Posted on 20 October 2005: Dryer-Vent Cleaning at MTCC 1170
As the Minutes for Board Meeting 051019S indicate, biennial dryer-vent
cleaning will occur during the 2005-2006 fiscal year. Residents unfamiliar with
the necessity for dryer-vent cleaning might wish to review the Board's enabling
motion, and the explanations available at the Ontario Fire Marshal site and the
CMHC site.

Posted on 19 August 2005: Toronto's Residential Washing Machine Cash
Incentive Program
Except for post-Declaration replacements, many suites' clothes washers are
now eight years old. Before replacing clothes washers, owners should view the
City of Toronto's Cash Incentive Programme. A $60 rebate is available, "...for
the purchase of a City-selected, high-efficiency clothes washer." Some
Metropole residents have already purchased qualifying clothes washers. They
report having already received their rebates from the City. Many newer clothes
washers have a more efficient spin-cycle. This decreases the time & electricity
that clothes dryers formerly needed to complete the laundry-cycle.

Posted on 13 June 2005: Recycling
In May 2005, MTCC 1170's Management Office and Board of Directors received
information about possible levies on multi-residential buildings. These levies
could reflect the extent to which multi-residential buildings fail to meet their
recycling targets. Much confusion abounds about the City's plans.

Also, many residents are unaware of items that are recyclable. The following
link should help to resolve that point: Recycling Materials in Toronto.

More comprehensive information about the City's recycling criteria and/or
planning is available at the following sites:



The first site provides general information, applicable to all residents. The
second site is specific regarding multi-residential buildings.

Additional information is available at the Recycling Council of Ontario site:


Posted on 15 April 2005: Energy-Saving Tips
Recently, Toronto's print media have reported extensively on Ontario's existing
electricity sources, current needs, and possible strategies -- all of which appear
to require conservation. As a research-service to owners and residents, MTCC
1170 encloses the links that appear below -- subject to conditions stated

New Information on Compact Fluorescent Lighting -- 15 April 2005
By now, everyone should be aware that compact fluorescent lights or "bulbs"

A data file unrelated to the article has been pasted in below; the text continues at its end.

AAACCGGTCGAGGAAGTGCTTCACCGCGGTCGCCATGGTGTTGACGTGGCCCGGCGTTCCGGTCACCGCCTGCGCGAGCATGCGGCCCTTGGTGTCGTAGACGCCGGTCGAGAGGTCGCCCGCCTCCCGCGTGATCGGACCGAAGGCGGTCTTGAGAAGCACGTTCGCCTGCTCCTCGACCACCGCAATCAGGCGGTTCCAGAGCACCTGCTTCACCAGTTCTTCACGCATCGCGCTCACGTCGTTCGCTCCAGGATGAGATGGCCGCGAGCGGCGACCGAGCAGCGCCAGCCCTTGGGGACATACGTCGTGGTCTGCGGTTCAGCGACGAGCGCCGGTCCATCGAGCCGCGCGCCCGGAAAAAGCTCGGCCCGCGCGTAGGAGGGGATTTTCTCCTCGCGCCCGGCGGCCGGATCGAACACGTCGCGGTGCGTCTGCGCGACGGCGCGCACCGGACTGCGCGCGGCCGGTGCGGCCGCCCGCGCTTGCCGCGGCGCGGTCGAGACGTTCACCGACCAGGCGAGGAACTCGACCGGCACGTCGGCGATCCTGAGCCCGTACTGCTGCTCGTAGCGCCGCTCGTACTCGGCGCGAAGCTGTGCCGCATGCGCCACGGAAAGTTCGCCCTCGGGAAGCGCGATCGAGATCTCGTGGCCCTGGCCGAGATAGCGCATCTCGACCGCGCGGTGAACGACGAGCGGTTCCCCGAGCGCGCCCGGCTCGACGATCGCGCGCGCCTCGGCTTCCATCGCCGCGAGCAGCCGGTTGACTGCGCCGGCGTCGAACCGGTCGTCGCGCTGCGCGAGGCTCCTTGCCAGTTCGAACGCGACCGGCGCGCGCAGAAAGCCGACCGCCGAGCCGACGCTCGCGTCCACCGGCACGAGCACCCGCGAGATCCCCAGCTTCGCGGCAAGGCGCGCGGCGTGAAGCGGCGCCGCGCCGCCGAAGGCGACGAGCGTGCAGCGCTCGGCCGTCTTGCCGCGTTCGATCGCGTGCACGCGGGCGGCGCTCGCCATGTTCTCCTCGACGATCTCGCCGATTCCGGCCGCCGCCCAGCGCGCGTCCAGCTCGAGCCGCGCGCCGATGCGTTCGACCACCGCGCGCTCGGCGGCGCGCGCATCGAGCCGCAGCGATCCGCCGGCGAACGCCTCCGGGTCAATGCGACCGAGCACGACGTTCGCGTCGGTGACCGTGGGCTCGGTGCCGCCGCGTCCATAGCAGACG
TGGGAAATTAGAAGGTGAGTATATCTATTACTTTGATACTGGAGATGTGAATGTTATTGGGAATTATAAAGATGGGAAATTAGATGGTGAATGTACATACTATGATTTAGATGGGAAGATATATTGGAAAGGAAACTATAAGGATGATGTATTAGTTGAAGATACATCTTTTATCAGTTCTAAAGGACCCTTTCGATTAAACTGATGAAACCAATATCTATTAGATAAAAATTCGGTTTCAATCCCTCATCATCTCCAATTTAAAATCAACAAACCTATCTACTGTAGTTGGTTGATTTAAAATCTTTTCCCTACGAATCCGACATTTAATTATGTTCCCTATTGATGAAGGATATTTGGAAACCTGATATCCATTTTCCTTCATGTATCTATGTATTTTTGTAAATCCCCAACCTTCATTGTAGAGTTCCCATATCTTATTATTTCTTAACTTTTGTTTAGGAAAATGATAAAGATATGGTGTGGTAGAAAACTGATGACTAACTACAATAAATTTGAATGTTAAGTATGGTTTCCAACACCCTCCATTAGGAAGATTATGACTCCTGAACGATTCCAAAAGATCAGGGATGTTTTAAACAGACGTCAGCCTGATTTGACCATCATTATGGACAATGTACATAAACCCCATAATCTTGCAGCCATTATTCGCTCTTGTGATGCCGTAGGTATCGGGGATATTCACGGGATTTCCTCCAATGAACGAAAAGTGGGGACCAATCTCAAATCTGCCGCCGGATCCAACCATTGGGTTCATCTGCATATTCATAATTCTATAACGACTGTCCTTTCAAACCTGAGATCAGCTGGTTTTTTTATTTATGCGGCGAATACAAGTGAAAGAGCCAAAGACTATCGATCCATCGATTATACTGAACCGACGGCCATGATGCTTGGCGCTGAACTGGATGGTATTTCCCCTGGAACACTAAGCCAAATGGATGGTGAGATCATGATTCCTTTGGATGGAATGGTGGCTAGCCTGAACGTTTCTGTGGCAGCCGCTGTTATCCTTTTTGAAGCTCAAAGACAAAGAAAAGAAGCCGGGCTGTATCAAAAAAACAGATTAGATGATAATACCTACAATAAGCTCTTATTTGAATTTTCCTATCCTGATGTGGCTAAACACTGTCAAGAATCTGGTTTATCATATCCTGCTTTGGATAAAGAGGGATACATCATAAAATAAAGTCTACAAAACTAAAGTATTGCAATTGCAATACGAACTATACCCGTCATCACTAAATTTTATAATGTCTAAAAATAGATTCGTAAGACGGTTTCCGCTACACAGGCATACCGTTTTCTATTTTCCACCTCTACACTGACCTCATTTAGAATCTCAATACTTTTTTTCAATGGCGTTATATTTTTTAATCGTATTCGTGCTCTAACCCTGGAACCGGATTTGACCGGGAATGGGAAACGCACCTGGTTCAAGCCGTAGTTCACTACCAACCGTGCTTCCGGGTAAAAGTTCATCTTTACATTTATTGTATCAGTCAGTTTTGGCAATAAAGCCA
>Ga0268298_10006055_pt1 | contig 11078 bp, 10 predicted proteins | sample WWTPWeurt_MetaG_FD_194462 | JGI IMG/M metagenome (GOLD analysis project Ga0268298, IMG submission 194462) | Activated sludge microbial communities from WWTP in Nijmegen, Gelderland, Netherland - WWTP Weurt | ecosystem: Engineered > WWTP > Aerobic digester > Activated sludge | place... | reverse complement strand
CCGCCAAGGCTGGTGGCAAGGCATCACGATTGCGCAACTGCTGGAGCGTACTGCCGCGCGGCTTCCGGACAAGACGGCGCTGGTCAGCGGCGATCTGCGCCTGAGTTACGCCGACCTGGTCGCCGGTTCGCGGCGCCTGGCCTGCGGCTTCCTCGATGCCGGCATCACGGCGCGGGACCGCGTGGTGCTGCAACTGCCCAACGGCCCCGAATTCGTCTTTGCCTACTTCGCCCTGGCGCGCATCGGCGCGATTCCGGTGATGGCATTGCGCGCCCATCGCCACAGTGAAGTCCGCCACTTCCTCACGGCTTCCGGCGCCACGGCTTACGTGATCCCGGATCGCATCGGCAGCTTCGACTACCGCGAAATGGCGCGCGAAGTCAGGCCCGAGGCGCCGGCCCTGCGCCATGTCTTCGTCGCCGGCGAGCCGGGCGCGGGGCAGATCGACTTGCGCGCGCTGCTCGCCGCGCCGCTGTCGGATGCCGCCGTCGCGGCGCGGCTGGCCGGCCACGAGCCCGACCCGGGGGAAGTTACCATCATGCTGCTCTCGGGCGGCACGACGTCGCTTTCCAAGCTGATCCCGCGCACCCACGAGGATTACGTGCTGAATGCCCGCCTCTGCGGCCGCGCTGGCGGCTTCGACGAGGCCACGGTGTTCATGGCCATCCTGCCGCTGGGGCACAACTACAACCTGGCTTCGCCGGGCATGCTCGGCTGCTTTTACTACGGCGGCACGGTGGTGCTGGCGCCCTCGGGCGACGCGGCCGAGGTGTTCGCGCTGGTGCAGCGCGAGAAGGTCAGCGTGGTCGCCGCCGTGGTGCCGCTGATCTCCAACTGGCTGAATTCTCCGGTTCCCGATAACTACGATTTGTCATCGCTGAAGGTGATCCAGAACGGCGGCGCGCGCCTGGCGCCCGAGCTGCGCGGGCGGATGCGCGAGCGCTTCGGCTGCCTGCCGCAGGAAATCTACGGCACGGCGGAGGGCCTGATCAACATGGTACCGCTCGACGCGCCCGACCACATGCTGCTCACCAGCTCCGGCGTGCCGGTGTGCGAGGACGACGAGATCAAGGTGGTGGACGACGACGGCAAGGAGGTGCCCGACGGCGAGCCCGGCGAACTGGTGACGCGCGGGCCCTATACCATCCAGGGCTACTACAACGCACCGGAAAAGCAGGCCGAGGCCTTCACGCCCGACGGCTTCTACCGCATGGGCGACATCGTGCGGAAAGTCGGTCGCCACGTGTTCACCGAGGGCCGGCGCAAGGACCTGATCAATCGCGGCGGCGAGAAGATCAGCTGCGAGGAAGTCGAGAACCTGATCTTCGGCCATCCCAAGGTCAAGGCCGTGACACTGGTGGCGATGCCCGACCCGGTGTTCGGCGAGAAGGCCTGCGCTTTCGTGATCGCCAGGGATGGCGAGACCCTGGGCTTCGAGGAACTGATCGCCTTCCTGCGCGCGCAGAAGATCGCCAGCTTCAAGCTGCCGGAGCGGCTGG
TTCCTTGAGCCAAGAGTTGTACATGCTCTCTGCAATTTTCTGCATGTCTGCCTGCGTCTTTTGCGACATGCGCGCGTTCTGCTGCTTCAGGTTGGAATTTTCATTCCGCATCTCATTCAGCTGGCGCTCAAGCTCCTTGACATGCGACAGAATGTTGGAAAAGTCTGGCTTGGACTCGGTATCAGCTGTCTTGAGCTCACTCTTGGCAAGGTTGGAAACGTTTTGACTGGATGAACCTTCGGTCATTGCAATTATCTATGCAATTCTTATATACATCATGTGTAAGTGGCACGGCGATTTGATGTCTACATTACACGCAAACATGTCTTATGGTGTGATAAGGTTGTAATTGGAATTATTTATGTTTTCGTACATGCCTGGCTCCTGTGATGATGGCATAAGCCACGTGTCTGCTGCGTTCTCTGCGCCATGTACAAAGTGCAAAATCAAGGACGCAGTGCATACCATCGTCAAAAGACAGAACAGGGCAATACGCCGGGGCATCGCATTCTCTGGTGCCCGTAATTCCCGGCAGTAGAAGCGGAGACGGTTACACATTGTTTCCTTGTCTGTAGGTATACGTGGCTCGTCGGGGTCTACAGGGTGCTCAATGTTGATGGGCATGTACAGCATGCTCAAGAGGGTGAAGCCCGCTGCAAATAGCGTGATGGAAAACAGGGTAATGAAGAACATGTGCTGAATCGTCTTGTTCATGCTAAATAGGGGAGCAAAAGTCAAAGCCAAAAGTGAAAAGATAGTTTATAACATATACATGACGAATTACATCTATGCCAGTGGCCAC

are (a) significantly more efficient than incandescent bulbs, and (b) much
cheaper than they were a few months ago. Thus, energy-conscious owners
and/or residents will already have begun replacing incandescent bulbs with
compact fluorescent lights (CFLs).

However, prospective purchasers of CFLs can also attain another advantage;
namely, full-spectrum lighting. The latter refers to lighting that purports to
provide at least some of the advantages of sunlight. As time permits, this site
might be able to provide additional sources of information. For now, the
following link will take readers to some of the information available at
Canada's Institute for Research in Construction site (a branch of Canada's
National Research Council).

Is Full-Spectrum Lighting Special?

Aside from offering research on full-spectrum lighting, the above-noted link
names products that comply with the author's criteria for that type of lighting.
As users see fit, they can use the information as and when they choose to
convert from incandescent bulbs to CFLs

Regardless of their choice of type or brand of CFL, users should bear in mind
that the average 13 Watt CFL uses about 22% of the electricity that a 60 Watt
incandescent bulb does. As for illumination, a 13 Watt CFL produces 825
lumens -- about the same as for a 60 Watt incandescent bulb. Finally, as for
lifespan, the advertised life of a CFL is usually at least 400% of the advertised
life of an equivalent incandescent bulb.

The bottom line is that we can all do our part for conservation (of money and
of energy-sources) by switching to more efficient lighting. CFLs are one of the
starting points for meeting Canada's "one-tonne challenge".

MTCC 1170's EMC Report - Principal Recommendations
How Stuff Works: A Great Starting Point for Understanding Appliances,
Ontario Ministry of Energy: Energy-Saving Tips for Your Home
Case Study: A GTA Hotel's Experience with Cost-Benefits of